11. 12 Frank Restly July 25, 2014 at 12:16 pm

    Correction:

    An increase in the discount rate by the central bank will cause an net outflow of gold from private hands IF and ONLY IF, banks borrow from that central bank at that higher rate, private credit either defaults or contracts, and loans payable to the central bank are required to be paid in gold.

    Obviously if new gold is discovered by private enterprise at the same rate that the central bank is pulling in gold via interest rate adjustment, then there is zero net outflow of gold from private hands.

    Funny that you make no mention of the gold supply interruption in your analysis of the Great Depression. See:

    http://en.wikipedia.org/wiki/Gold_Rush

    Notice that the pace of gold discovery slowed significantly after 1920.

  12. 13 Ray Lopez July 30, 2014 at 2:12 am

    Gold was not free during the onset of the Great Depression. You could only move gold across the Pond in 1000oz bars, which effectively took gold as money out of the hands of ordinary people and into the hands of bankers. Thus Friedman is probably right in that central bankers are responsible for turning an ordinary panic (the Crash of 1929) into a Great Depression. If gold was truly free,and allowed to enter and exit countries as it did in the 19th century, likely the Great Depression would be called the Panic of 1929 and have been over in 4 years.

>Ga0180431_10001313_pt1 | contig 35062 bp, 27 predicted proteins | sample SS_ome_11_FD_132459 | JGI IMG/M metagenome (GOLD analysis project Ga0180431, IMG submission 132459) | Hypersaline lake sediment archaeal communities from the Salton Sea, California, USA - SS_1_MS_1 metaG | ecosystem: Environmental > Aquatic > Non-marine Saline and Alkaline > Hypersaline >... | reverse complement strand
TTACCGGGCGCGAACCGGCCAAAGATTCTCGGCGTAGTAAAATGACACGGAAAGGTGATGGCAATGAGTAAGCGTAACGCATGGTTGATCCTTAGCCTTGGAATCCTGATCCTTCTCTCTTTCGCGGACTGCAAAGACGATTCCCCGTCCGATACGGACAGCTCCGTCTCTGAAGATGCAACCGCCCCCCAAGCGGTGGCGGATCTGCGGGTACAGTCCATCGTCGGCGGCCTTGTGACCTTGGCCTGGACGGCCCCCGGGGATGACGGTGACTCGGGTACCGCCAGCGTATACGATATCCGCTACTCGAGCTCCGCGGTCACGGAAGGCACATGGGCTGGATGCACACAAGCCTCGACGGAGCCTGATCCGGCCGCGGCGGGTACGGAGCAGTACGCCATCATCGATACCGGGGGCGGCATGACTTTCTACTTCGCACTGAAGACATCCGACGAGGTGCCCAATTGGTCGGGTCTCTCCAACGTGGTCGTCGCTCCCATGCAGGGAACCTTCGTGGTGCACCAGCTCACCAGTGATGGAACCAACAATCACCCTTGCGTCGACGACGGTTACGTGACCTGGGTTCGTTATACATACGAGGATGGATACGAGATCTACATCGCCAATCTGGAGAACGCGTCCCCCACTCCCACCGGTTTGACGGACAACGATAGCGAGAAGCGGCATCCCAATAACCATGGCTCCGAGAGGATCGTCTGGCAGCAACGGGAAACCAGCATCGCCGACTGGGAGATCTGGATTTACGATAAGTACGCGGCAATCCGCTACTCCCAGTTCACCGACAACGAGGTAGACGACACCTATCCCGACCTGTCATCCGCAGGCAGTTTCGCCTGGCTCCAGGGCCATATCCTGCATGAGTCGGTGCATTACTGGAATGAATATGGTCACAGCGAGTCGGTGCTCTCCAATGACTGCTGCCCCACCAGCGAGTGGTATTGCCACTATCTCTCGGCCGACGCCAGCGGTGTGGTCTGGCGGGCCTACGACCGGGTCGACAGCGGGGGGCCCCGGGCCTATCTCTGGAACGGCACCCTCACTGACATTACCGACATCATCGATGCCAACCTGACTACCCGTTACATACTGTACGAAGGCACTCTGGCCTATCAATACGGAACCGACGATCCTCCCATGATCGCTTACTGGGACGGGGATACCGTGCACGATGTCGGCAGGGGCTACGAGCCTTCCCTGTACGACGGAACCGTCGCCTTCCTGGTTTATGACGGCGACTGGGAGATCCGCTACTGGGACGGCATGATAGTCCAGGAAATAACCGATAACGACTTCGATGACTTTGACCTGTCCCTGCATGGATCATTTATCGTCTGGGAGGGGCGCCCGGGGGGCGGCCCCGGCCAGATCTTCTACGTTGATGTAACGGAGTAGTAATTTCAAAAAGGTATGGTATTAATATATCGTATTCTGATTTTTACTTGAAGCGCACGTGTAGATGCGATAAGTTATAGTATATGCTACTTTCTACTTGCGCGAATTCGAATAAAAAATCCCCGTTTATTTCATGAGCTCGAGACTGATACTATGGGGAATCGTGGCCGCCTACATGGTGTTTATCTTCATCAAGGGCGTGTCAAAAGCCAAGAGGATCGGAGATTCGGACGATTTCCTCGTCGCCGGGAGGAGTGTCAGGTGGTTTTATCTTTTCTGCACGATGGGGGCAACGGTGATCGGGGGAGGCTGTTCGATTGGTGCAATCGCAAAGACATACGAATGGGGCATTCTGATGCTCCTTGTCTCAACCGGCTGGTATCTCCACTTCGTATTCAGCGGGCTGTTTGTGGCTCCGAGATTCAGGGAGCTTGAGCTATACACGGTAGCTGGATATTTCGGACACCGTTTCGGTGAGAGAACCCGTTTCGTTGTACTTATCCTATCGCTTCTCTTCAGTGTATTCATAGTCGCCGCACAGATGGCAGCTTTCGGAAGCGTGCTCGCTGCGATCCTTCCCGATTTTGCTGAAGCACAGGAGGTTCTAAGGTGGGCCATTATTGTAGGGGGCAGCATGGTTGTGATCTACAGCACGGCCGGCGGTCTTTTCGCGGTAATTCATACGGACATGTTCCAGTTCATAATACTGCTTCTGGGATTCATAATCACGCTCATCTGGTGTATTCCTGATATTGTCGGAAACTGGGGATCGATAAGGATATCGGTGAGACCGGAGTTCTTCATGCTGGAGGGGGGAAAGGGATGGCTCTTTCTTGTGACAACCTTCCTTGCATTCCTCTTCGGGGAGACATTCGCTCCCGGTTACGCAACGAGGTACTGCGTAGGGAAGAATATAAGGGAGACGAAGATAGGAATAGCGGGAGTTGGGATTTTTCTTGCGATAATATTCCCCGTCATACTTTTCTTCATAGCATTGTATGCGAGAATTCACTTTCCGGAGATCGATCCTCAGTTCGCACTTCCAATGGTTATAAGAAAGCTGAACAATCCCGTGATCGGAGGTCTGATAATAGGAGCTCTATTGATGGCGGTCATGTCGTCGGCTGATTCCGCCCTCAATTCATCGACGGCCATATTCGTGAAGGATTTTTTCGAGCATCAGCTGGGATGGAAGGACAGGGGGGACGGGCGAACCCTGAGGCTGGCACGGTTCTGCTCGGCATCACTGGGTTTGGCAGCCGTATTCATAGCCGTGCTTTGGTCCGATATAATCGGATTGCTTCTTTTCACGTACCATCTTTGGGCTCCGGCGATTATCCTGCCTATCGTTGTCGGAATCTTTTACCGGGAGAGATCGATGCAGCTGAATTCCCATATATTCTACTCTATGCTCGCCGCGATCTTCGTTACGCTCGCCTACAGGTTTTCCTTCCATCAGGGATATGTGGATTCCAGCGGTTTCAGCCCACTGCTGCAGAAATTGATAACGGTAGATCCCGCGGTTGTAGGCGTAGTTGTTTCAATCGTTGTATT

1. 1 TheMoneyIllusion » David Glasner on me on IS-LM Trackback on July 25, 2014 at 5:59 pm

Leave a Reply

Fill in your details below or click an icon to log in:

WordPress.com Logo

You are commenting using your WordPress.com account. Log Out / Change )

Twitter picture

You are commenting using your Twitter account. Log Out / Change )

Facebook photo

You are commenting using your Facebook account. Log Out / Change )

Google+ photo

You are commenting using your Google+ account. Log Out / Change )

Connecting to %s




About Me

David Glasner
Washington, DC

I am an economist at the Federal Trade Commission. Nothing that you read on this blog necessarily reflects the views of the FTC or the individual commissioners. Although I work at the FTC as an antitrust economist, most of my research and writing has been on monetary economics and policy and the history of monetary theory. In my book Free Banking and Monetary Reform, I argued for a non-Monetarist non-Keynesian approach to monetary policy, based on a theory of a competitive supply of money. Over the years, I have become increasingly impressed by the similarities between my approach and that of R. G. Hawtrey and hope to bring Hawtrey's unduly neglected contributions to the attention of a wider audience.

Enter your email address to follow this blog and receive notifications of new posts by email.

Join 282 other followers


Follow

Get every new post delivered to your Inbox.

Join 282 other followers

%d bloggers like this: